Mitch had stared at the label when he picked the pills up from the pharmacy. Dream Machine it was called. He couldn’t remember the name of the active ingredient. Something long and complicated, he was sure. Not the name of something that sounded like it was supposed to be consumed by the human body. However, Dr. Simmons assured him that this was a non-habit-forming sleep aid. No side effects.
Mitch popped the lid off the bottle. The small, round pills clicked and clacked together when he moved the container. Specks of white in the pervasive darkness of his family’s massive house. He lived in a nice neighborhood—not a gated community, but it was generally a safe place to live. Up until two years ago, the neighborhood hadn’t experienced anything more troubling than a lost pet.
“Mitch?” the voice of their housekeeper called out as he closed the front door. “Mitch, is that you?”
“Yeah, Lorena,” he answered her as he picked at the label on the bottle. “It’s me.”
He walked into the sitting room where he and his friends used to hang out and watch television. At the age of nineteen, most of Mitch’s friends had gone off to college, and the ones that didn’t were being indoctrinated into their family businesses. Mitch had tried the college thing. It hadn’t worked out.
Although the sitting room was vacant, the flat-screen TV on the wall was on. He assumed Lorena must have been watching it during her break. Not that he really kept track of what she did around the house these days—for all he knew, she sat on the couch and ate Doritos the whole time he was away. If his mother was still here, she would have something to say about keeping an eye on the help. She wasn’t here, though, he thought spitefully. She had picked up with his sister and left him to languish in their dark house while his mom and Janel vacationed at a classy resort in California.
Mitch picked up the remote, about to turn off the TV, when he heard his name. He snapped to attention, eyes riveted to the anchor delivering the evening news.
“No new word on the Mitch Lorrins case,” the man said to his co-anchor. “Prosecutors are keeping a tight lip about any potential evidence that may end up being used against the nineteen-year-old in court. Born to the real estate mogul and the former reality TV star, Travis and Heidi Lorrins, their oldest child is no stranger to trouble—”
The screen turned black as he firmly pushed the power button. “Lorena!” he shouted and tossed the TV remote onto the leather couch. “Lorena, did my dad get home today?”
The middle-aged Colombian woman shuffled into the room. Recently, Mitch had noticed the housekeeper’s gait becoming stiffer. She dusted off her hands on the shapeless, gray pants of her uniform and then sat in what was typically Janel’s chair. “No, Mitch. He didn’t,” she told him with a hint of sadness. “Mr. Lorrins called to say that his business in New York was taking longer than he expected. He’s just going to spend the night at a hotel.”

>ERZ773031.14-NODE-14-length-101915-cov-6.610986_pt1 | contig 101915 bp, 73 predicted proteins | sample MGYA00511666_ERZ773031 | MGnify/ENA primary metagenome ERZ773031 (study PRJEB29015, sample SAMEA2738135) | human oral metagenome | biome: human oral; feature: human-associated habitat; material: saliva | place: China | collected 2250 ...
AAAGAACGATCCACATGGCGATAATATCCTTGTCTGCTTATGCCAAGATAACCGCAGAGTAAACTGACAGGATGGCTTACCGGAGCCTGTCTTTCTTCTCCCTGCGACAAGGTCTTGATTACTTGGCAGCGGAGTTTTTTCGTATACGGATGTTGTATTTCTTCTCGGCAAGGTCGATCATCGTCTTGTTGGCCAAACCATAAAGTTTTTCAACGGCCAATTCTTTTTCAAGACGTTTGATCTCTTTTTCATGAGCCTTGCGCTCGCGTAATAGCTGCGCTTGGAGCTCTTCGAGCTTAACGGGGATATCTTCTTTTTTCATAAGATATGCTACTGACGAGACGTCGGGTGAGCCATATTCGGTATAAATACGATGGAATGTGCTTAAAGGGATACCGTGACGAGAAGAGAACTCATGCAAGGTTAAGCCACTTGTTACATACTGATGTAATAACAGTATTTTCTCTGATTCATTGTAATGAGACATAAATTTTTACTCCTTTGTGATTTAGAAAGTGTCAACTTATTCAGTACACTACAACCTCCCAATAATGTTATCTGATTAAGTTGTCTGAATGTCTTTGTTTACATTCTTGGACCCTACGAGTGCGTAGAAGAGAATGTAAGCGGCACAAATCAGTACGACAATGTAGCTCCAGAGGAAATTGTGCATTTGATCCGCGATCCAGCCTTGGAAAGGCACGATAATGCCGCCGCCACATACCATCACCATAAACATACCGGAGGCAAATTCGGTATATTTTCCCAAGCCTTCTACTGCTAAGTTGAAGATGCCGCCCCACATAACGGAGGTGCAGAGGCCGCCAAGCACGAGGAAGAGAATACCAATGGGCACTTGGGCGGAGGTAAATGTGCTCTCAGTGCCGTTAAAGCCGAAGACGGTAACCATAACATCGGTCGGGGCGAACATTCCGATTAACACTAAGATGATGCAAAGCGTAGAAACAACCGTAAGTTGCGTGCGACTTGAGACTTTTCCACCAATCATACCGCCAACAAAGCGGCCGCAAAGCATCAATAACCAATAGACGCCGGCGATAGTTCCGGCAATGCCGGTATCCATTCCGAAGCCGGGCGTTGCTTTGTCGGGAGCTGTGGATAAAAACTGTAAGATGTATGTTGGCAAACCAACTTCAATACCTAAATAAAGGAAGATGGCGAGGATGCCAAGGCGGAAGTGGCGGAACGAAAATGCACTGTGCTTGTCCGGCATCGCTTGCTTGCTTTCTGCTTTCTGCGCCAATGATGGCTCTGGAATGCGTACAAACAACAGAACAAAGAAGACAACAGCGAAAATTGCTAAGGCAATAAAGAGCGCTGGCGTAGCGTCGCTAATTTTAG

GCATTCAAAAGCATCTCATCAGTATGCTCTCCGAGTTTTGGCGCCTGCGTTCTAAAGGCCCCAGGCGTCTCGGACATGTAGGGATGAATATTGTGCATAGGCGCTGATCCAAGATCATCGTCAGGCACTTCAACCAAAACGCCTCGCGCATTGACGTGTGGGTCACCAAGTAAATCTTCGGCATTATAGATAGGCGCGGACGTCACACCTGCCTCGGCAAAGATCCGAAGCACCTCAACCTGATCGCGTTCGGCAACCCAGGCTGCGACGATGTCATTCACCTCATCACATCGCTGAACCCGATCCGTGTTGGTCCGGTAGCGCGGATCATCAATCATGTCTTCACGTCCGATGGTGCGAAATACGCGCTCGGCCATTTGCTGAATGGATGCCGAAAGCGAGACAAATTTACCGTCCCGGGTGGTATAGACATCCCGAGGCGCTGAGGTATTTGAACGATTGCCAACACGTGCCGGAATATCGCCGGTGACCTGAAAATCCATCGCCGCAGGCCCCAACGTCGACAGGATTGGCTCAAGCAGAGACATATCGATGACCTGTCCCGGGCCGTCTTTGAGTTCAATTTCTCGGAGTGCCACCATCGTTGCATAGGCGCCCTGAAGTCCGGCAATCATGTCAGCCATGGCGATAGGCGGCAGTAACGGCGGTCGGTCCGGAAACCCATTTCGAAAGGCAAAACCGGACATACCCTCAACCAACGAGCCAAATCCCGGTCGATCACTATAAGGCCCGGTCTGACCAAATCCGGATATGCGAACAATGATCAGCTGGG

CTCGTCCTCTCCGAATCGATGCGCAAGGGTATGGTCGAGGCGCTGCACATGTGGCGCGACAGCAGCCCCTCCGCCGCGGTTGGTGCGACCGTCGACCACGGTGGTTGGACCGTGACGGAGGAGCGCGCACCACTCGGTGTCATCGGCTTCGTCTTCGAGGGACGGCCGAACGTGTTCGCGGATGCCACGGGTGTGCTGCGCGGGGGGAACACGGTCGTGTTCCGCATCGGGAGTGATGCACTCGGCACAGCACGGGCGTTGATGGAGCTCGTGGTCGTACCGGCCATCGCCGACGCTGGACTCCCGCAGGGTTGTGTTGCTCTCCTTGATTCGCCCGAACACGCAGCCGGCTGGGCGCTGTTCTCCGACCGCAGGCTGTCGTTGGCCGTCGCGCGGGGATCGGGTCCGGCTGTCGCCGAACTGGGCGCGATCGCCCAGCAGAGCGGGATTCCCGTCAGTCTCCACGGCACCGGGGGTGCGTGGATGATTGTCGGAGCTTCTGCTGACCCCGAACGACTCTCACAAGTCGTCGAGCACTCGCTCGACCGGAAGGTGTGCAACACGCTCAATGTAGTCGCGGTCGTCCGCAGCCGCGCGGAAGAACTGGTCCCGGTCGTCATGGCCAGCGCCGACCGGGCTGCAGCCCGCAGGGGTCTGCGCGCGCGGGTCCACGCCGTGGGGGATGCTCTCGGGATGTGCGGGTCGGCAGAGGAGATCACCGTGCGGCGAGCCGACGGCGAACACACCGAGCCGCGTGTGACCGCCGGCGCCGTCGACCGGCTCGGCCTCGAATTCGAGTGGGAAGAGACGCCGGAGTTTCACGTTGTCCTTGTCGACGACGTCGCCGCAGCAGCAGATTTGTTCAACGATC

Mitch flared his nostrils. “That’s what he said last week.”
Helplessly, Lorena shrugged. “I can only tell you what he’s told me. I can’t give you a reason for it.”
Oh, Mitch knew the reason. The reason his dad was prolonging his business in New York was the same reason Janel and his mom were taking an unplanned vacation in Los Angeles. He was supposed to lie low here at home, taking the heat from the media, while his parents and sister waited out this PR nightmare in peace. They had the gall to claim they supported him when none of them were even residing in the same state as Mitch.
Lorena bestowed a sympathetic look upon him, but a glimmer of something else shown behind her pity. Mitch had seen it in others who claimed they believed in his innocence. They said they believed him, that he only had to weather the storm and then he would get his life back. However, there was a question left unspoken—he could see it in their eyes.
Did you do it?
His story had remained the same throughout the interrogations by the cops, the reporters, and his friends and family. He and Steffie had been at her apartment that night with two of their mutual friends. They watched movies and played card games. Yes, there was alcohol involved, and that was why his memories were a little fuzzy. He hadn’t been that drunk when he left her place around three in the morning. Mitch took a cab home, and that was the last he saw or heard from his girlfriend. No one bothered to sit him down and tell him gently that she was dead. Mitch had to hear about it on the news, and then the police brought him down to the station treating him like he was already guilty.
Everyone hated him. The media, the public, Steffie’s family. His own family acted like he had contracted leprosy. And his friends gave him the same look he received from Lorena. Sympathetic and pitying, but that unspoken question always lingered.
Did you do it?